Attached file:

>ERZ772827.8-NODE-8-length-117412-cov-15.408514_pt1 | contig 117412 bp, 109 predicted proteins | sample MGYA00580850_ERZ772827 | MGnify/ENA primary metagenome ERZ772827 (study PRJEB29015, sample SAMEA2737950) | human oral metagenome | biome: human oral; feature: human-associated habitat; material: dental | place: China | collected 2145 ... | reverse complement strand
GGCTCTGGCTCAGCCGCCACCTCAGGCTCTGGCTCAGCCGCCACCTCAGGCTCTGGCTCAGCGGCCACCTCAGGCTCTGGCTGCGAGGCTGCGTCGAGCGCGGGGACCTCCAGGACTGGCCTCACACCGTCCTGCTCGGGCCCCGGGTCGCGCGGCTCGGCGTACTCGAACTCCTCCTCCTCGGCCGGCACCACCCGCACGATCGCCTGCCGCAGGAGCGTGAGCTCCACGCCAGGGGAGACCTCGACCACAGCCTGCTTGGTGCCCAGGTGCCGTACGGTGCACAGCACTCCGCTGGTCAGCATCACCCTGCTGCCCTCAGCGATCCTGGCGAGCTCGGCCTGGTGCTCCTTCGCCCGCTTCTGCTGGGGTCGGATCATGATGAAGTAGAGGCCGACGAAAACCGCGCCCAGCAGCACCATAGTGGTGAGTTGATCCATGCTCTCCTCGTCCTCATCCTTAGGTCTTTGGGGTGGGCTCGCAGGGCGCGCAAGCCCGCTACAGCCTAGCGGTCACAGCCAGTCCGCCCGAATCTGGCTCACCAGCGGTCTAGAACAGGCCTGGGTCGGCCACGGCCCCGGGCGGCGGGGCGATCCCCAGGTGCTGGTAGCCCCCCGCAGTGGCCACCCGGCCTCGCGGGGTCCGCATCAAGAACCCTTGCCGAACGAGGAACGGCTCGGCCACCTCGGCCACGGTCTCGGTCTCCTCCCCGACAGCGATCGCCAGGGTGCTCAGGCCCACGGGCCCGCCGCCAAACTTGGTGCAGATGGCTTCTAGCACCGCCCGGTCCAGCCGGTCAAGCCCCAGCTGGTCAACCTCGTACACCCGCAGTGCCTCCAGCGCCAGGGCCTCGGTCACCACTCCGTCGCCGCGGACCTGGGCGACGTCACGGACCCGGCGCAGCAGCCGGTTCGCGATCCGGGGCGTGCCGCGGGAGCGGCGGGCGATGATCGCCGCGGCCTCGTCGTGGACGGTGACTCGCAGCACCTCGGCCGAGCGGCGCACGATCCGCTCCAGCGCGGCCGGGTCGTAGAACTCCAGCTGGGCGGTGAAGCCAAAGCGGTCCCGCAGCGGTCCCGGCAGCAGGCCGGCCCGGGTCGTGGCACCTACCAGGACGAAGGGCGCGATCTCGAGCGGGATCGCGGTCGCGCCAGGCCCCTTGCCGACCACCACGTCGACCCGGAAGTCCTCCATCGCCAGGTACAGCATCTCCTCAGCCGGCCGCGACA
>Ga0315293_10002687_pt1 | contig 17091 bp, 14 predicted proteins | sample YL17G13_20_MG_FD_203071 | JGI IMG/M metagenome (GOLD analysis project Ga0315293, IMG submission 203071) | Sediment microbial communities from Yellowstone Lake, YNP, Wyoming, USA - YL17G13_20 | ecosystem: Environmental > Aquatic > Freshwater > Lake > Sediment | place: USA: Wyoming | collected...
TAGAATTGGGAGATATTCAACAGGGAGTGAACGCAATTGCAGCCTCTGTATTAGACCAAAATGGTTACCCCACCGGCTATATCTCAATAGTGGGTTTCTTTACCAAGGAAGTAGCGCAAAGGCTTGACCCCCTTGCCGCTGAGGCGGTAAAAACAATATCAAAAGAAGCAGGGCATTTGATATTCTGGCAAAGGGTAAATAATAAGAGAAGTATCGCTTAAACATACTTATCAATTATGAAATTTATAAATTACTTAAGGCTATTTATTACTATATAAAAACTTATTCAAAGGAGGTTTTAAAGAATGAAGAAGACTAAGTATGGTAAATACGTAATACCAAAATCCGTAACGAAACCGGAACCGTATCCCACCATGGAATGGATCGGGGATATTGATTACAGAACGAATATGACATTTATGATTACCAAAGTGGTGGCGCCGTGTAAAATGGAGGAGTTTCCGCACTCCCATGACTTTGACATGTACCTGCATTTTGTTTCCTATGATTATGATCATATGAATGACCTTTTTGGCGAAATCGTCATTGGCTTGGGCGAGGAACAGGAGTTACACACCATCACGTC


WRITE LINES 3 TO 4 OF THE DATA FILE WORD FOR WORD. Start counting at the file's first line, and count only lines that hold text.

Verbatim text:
>Ga0315293_10002687_pt1 | contig 17091 bp, 14 predicted proteins | sample YL17G13_20_MG_FD_203071 | JGI IMG/M metagenome (GOLD analysis project Ga0315293, IMG submission 203071) | Sediment microbial communities from Yellowstone Lake, YNP, Wyoming, USA - YL17G13_20 | ecosystem: Environmental > Aquatic > Freshwater > Lake > Sediment | place: USA: Wyoming | collected...
TAGAATTGGGAGATATTCAACAGGGAGTGAACGCAATTGCAGCCTCTGTATTAGACCAAAATGGTTACCCCACCGGCTATATCTCAATAGTGGGTTTCTTTACCAAGGAAGTAGCGCAAAGGCTTGACCCCCTTGCCGCTGAGGCGGTAAAAACAATATCAAAAGAAGCAGGGCATTTGATATTCTGGCAAAGGGTAAATAATAAGAGAAGTATCGCTTAAACATACTTATCAATTATGAAATTTATAAATTACTTAAGGCTATTTATTACTATATAAAAACTTATTCAAAGGAGGTTTTAAAGAATGAAGAAGACTAAGTATGGTAAATACGTAATACCAAAATCCGTAACGAAACCGGAACCGTATCCCACCATGGAATGGATCGGGGATATTGATTACAGAACGAATATGACATTTATGATTACCAAAGTGGTGGCGCCGTGTAAAATGGAGGAGTTTCCGCACTCCCATGACTTTGACATGTACCTGCATTTTGTTTCCTATGATTATGATCATATGAATGACCTTTTTGGCGAAATCGTCATTGGCTTGGGCGAGGAACAGGAGTTACACACCATCACGTC